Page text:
Condominium is a form of ownership of real estate. In this type of ownership the owner has individual title to the air space inside the unit, plus an undivided interest in the buildings and land.
Condominium ownership is guided by a set of declarations that are written at the time of creation of the development. This document outlines how the condo will be governed and maintained. The Texas Real Estate Commission contract allows the buyer to receive a copy of the condo documents, and have a certain period of time to review them. The buyer may decline the contract without penalty if he is not satisfied, after reading the documents.
If you are considering a duplex condo, here are seven questions to ask during your document review period:
1. Condominiums usually have an elected board of directors who take charge of scheduling maintenance, paying common bills, and handling any disputes that arise. Of course, in a duplex condo there are only two owners. This creates some special questions on how the governing board will be structured. Will there be a representative from each unit on the board? Check to be sure this is written in the condo documents.
2. Usually, duplex condo owners do not want to incur the expense of a management company. They often handle any common area repairs, insurance and landscaping between themselves. It is important to check whether the declaration requires a third party manager, or allows management be handled by the two owners.
3. How will the two parties resolve a disagreement? In a large condo project, the board may be able to look at how a particular issue has been handled in the past. Or, it may take a vote on a rule interpretation. However, in a two party association, previous decisions may have been made according to the preferences of the two owners. This may not give you as much guidance as you need to handle a difficult issue. Do the condo declarations say how a voting deadlock will be handled?
4. Will there be dues collected for a common budget? In small, two-unit condos, it is possible that there will not be a common budget for the project. Each owner may be required to handle all maintenance of the portion of the building and land that he occupies or uses. If this is the case, how will major structural repairs be handled, should they arise?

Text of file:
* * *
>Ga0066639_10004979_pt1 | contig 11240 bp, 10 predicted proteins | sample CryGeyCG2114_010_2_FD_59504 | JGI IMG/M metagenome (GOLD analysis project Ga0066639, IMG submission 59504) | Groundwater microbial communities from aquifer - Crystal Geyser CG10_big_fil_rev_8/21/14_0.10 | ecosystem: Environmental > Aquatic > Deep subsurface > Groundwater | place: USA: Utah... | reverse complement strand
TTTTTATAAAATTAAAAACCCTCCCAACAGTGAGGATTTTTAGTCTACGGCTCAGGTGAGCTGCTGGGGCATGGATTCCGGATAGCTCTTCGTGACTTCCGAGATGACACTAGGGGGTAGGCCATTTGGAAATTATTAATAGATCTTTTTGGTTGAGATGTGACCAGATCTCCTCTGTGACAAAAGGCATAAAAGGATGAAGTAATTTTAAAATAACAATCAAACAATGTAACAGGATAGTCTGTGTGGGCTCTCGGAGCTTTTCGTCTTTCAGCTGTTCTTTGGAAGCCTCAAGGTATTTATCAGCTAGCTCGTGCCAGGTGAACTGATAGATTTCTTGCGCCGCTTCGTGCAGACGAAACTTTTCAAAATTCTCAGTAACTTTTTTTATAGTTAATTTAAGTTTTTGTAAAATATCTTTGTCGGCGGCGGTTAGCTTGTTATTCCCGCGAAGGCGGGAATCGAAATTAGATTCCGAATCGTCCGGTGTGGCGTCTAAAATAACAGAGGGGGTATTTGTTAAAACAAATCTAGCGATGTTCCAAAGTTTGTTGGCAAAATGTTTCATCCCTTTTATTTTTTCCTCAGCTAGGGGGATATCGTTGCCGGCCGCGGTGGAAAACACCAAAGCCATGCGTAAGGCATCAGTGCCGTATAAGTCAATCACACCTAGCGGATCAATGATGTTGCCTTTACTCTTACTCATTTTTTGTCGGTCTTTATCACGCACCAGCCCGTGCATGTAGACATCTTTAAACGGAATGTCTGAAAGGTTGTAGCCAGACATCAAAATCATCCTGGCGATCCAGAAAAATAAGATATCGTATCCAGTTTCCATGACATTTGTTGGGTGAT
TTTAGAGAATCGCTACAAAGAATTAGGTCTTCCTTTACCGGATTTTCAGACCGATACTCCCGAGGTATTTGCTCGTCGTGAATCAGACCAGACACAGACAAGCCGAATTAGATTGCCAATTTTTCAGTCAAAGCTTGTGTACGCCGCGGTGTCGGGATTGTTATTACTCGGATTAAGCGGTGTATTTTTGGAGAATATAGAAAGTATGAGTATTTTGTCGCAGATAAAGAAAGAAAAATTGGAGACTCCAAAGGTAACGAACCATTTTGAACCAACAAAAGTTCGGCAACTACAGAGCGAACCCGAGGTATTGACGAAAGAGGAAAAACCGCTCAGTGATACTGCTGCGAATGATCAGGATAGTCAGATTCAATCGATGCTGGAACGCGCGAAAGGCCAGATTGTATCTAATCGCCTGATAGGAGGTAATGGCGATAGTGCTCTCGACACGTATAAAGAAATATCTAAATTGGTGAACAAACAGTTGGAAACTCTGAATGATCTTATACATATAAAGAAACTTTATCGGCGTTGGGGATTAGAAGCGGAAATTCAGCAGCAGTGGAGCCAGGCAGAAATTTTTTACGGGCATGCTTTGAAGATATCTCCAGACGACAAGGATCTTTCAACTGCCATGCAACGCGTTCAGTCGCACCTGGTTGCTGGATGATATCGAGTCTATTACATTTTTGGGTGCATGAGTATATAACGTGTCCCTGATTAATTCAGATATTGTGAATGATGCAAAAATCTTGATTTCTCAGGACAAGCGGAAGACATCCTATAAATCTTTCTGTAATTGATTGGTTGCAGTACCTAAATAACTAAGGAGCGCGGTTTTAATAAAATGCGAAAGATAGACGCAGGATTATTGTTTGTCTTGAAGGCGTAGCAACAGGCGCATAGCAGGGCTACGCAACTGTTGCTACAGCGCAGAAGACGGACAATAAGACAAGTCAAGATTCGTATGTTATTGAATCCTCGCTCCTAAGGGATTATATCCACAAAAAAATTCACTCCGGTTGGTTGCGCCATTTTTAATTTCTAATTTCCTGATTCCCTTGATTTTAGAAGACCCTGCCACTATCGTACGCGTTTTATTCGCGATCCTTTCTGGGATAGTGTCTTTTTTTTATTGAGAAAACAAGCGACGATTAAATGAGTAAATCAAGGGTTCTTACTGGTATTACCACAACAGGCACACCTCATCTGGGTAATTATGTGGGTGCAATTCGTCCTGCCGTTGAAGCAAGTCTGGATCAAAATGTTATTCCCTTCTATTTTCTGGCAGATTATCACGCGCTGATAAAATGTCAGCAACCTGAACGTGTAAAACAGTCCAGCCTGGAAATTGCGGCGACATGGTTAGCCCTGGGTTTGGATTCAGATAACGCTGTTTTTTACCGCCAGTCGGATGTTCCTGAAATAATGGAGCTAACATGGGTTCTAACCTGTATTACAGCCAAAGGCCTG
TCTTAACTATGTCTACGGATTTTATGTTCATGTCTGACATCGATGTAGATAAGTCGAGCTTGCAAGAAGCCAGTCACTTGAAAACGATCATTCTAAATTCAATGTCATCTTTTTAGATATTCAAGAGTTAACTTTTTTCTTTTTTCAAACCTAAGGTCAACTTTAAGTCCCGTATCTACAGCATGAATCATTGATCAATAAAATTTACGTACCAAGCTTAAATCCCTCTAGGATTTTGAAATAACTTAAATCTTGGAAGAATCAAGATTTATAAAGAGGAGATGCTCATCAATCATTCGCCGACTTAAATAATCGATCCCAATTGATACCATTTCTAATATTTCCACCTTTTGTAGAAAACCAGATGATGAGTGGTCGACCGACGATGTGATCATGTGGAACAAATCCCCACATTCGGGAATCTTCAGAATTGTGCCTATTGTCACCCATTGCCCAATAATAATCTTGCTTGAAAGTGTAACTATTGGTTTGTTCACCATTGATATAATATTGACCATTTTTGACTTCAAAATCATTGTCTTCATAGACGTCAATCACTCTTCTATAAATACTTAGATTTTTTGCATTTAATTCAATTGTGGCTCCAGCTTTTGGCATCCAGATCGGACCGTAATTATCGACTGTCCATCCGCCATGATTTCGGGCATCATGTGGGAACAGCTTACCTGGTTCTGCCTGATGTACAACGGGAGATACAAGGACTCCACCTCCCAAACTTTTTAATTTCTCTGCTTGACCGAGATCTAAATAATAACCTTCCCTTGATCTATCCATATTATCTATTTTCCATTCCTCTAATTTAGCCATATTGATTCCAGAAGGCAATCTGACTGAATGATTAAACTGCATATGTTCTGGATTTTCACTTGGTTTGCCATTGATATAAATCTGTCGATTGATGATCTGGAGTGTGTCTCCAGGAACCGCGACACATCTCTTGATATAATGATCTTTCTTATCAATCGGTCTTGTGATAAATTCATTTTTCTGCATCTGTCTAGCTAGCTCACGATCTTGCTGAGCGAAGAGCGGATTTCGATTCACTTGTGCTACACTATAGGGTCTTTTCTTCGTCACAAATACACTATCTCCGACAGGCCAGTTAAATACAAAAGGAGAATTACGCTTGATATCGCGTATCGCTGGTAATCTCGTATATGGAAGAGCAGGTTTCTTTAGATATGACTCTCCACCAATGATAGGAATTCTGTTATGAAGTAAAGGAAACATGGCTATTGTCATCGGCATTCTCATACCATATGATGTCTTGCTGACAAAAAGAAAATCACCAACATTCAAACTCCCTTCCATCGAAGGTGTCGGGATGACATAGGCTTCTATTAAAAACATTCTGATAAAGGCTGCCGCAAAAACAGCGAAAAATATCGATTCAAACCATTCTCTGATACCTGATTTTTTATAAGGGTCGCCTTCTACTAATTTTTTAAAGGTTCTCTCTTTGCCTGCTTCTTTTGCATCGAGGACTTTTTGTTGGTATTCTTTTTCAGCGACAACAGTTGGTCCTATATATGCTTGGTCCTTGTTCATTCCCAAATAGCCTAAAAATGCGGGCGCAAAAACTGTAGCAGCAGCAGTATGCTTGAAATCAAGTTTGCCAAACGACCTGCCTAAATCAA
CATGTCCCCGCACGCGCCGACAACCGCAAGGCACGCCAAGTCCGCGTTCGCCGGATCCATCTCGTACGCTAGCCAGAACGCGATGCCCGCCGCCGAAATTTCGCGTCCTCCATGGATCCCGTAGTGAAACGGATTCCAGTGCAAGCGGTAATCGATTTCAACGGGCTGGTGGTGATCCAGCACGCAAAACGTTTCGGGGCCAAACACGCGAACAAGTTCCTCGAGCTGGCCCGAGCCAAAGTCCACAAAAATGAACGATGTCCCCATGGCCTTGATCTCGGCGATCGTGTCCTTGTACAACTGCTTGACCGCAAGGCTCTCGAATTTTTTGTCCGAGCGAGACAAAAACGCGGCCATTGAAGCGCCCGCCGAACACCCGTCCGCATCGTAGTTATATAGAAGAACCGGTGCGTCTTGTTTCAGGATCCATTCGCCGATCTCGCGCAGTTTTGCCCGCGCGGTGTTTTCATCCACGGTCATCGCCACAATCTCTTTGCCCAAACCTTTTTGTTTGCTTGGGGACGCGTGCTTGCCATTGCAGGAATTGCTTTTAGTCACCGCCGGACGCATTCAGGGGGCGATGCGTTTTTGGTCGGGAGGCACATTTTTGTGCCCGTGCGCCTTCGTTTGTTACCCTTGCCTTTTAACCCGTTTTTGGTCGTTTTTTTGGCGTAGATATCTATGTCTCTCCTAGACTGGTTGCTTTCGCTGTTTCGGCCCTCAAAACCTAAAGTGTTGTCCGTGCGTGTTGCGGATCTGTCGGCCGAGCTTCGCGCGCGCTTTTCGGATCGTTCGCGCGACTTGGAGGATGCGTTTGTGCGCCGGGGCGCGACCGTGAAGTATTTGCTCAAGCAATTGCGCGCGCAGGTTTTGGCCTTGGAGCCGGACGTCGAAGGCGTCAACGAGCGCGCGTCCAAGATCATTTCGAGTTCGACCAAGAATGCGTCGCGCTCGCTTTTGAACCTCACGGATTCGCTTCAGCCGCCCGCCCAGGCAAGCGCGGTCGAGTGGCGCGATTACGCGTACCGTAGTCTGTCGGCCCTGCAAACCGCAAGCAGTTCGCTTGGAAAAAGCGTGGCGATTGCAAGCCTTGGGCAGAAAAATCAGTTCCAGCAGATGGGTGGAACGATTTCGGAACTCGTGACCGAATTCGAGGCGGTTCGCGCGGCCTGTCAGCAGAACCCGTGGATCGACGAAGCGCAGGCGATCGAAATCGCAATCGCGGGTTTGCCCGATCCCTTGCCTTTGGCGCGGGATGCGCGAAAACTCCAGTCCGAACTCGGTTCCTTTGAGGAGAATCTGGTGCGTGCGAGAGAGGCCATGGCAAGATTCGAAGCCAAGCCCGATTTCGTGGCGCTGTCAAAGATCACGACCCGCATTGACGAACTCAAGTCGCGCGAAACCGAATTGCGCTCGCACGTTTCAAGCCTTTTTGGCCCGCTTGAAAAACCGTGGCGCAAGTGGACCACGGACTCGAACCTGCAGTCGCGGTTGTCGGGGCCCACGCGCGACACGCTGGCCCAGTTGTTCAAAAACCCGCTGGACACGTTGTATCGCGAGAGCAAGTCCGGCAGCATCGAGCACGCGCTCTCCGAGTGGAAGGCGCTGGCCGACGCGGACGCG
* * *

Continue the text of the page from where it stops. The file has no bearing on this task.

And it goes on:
5. If dues are collected for a common budget, are you clear on how repairs and maintenance will be divided between the individual owners and the common budget? It may be that the common budget covers all exterior parts of the building, decks, pools, sidewalks, and driveways of both units. Or, the individual owners may be responsible for certain kinds of exterior maintenance of their units. Find out how these responsibilities are divided!
6. Have you considered the possibility that you and the other owner may have very different views on maintenance of the building and grounds? What about differences in temperament and lifestyle? One may be fastidious about painting and upkeep, and the other may let his unit get into bad shape.
7. Does the condo declaration provide for a way, such as mediation or arbitration, to resolve difficult issues that cannot be settled between the two owners?
If you do not feel comfortable analyzing the condo documents yourself, hire a real estate attorney to review them with you before proceeding with your purchase. Do not look to the seller, Realtors, home inspector, lender, or well meaning friends to interpret condo documents. This is not their field of expertise! Ask a lot of questions before proceeding with your purchase. A clear understanding of your obligations and potential problems in the ownership of a two-unit condo will lead to a more satisfying purchase.